Rapid degradation of the human DNA forces science to use gene editing architectures

Gene editing of human embryos yields early results

Excerpt: "Scientists have long sought a strategy for curing genetic diseases, but — with just a few notable exceptions — have succeeded only in their dreams. Now, though, researchers in China and Texas have taken a step toward making the fantasies a reality for all inherited diseases.

Using the gene-editing tool known as CRISPR/Cas9, the researchers have successfully edited disease-causing mutations out of viable human embryos. Other Chinese groups had previously reported editing human embryos that could not develop into a baby because they carried extra chromosomes, but this is the first report involving viable embryos.

In the new work, reported March 1 in Molecular Genetics and Genomics, Jianqiao Liu of Guangzhou Medical University in China and colleagues used embryos with a normal number of chromosomes. The embryos were created using eggs and sperm left over from in vitro fertilization treatments. In theory, the embryos could develop into a baby if implanted into a woman’s uterus.

Researchers in Sweden and England are also conducting gene-editing experiments on viable human embryos, but those groups have not yet reported results. 

Human germline editing wasn’t realistic until CRISPR/Cas9 and other new gene editors came along, says R. Alta Charo, a bioethicist at the University of Wisconsin Law School in Madison. “We’ve now gotten to the point where it’s possible to imagine a day when it would be safe enough” to be feasible. Charo was among the experts on a National Academies of Sciences and Medicine panel that in February issued an assessment of human gene editing. Altering human embryos, eggs, sperm or the cells that produce eggs and sperm would be permissible, provided there were no other alternatives and the experiments met other strict criteria, the panel concluded.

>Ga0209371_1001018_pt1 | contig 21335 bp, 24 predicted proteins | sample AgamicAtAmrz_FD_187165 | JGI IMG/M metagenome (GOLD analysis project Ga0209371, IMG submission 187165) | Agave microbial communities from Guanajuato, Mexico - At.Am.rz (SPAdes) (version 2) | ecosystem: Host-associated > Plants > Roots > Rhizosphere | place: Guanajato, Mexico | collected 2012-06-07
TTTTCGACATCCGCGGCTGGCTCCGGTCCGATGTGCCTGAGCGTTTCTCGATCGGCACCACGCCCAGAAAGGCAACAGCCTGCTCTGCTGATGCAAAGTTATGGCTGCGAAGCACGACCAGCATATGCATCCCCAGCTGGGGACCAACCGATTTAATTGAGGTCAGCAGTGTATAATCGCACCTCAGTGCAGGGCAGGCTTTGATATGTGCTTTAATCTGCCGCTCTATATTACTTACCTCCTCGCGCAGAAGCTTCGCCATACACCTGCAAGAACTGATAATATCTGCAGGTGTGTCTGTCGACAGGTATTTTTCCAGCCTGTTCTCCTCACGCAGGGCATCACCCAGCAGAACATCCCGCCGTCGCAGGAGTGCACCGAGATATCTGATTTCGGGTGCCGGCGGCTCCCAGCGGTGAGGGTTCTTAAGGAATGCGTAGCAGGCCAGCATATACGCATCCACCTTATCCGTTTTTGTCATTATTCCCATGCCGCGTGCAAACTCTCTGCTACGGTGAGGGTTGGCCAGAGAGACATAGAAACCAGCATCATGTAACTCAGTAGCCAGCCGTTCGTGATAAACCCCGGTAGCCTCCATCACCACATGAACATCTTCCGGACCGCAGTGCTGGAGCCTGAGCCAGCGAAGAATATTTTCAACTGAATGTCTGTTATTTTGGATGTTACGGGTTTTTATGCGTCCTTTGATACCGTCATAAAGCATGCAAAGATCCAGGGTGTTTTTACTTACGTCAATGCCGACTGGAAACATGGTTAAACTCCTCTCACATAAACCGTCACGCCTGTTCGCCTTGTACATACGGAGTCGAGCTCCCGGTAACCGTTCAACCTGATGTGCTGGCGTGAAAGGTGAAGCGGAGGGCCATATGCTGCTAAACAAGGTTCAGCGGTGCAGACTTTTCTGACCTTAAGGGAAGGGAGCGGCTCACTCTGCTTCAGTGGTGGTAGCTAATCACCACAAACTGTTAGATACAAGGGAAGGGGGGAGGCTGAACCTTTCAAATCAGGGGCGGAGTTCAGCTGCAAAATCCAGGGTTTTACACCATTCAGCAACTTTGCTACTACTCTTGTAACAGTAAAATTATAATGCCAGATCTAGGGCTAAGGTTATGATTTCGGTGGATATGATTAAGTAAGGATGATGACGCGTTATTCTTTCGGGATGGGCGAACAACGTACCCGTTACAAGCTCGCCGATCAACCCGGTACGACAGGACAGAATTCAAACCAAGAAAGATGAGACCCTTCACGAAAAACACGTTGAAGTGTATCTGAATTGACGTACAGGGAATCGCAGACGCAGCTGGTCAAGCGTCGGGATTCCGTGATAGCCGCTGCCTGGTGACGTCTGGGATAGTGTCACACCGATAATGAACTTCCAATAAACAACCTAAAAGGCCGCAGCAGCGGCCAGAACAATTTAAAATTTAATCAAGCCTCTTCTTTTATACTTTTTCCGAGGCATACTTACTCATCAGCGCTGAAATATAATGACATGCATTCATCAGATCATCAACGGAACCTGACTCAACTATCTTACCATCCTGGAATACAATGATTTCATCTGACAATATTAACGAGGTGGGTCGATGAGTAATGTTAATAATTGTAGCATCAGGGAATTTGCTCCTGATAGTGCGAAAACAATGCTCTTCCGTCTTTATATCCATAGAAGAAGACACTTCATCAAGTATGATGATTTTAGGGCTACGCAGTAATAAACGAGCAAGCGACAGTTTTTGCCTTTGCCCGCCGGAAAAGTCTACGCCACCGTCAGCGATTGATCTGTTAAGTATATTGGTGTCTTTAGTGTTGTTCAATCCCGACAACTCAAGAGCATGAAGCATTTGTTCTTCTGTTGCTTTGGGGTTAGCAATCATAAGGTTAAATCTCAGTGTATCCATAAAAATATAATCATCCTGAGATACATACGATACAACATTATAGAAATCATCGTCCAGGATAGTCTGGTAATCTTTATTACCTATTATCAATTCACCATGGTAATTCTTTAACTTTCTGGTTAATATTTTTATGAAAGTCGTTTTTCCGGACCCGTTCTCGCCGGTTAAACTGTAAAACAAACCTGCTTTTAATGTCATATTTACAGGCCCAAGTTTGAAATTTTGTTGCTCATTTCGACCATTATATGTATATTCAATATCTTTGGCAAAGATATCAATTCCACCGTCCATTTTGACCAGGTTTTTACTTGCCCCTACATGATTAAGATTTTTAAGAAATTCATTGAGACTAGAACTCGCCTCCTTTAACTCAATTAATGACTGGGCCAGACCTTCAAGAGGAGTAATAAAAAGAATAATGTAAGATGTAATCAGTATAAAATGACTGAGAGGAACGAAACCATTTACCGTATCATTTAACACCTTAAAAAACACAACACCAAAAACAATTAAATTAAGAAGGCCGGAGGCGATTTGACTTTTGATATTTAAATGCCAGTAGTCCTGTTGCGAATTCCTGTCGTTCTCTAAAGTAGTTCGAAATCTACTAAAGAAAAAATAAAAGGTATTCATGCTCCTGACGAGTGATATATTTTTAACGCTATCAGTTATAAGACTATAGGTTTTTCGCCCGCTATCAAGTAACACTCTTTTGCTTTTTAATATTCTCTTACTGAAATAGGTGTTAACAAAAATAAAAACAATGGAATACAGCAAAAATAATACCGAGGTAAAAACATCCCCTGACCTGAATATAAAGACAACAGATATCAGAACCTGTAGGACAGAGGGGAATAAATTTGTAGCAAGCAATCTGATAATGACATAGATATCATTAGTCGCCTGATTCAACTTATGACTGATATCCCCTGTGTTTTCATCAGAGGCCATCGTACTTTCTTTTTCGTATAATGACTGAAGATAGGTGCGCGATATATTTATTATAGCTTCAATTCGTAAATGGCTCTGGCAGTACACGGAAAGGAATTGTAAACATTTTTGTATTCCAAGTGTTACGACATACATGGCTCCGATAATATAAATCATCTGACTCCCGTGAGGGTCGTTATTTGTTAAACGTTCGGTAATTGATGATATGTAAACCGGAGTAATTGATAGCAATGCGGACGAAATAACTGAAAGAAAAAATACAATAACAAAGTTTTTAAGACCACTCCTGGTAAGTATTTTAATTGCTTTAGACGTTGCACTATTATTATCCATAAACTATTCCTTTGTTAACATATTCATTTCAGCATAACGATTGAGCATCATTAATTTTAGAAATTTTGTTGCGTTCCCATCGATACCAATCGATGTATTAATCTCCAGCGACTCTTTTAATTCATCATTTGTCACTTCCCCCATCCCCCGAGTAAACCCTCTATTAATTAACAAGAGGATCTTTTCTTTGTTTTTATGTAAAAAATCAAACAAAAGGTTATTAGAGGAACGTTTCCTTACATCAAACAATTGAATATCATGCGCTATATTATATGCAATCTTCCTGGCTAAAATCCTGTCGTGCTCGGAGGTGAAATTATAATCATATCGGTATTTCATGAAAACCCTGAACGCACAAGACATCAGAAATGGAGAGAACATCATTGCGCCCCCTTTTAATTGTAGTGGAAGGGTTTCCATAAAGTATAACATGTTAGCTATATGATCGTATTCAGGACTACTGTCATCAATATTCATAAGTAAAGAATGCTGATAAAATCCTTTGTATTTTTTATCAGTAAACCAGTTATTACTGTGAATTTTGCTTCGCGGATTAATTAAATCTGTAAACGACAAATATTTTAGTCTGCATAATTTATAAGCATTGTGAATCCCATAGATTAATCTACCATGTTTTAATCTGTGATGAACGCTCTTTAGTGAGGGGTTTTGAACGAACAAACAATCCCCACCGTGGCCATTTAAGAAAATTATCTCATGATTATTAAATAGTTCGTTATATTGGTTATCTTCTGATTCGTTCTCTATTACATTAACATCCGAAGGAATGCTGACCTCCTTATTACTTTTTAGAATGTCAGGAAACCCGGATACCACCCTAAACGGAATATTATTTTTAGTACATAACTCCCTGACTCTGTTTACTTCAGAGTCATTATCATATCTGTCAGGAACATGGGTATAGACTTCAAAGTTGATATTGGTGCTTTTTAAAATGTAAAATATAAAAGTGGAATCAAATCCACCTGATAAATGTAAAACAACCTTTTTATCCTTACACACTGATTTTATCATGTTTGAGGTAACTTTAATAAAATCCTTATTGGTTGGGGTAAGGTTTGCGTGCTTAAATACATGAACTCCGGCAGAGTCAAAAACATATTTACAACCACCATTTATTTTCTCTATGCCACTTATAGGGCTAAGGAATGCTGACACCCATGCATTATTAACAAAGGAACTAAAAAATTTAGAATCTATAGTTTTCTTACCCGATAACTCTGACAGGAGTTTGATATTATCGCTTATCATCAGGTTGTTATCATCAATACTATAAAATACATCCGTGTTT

Scientists design guide RNAs so that they will carry Cas9 to only one stretch of about 20 bases (the information-carrying subunits of DNA) out of the entire 6 billion base pairs that make up the human genetic instruction book, or genome. But most 20-base locations in the human genome aren’t particularly distinctive. They are like Starbucks coffee shops: There are a lot of them and they are often similar enough that a GPS might get confused about which one you want to go to, says Edgell. Similarly, guide RNAs sometimes direct Cas9 to cut alternative, or “off-target,” sites that are a base or two different from the intended destination. Off-target cutting is a problem because such edits might damage or change genes in unexpected ways. (My comment: This is because one gRNA might have hundreds of target genes it regulates. But anyway, scientists have found the RNA-addressing system.)


My comment: Modern science has already found about 200,000 disease-causing genetic mutations in the human DNA. 400,000 children with (new) developmental disorders born each year globally. About 10,000 new genetic mutations are discovered annually in the human DNA.

Conclusions are crystal clear: Evolution is not happening. So called natural selection is not able to filter out genetic errors. Human genome is rapidly deteriorating and serious science is forced to make their best efforts in editing the human DNA.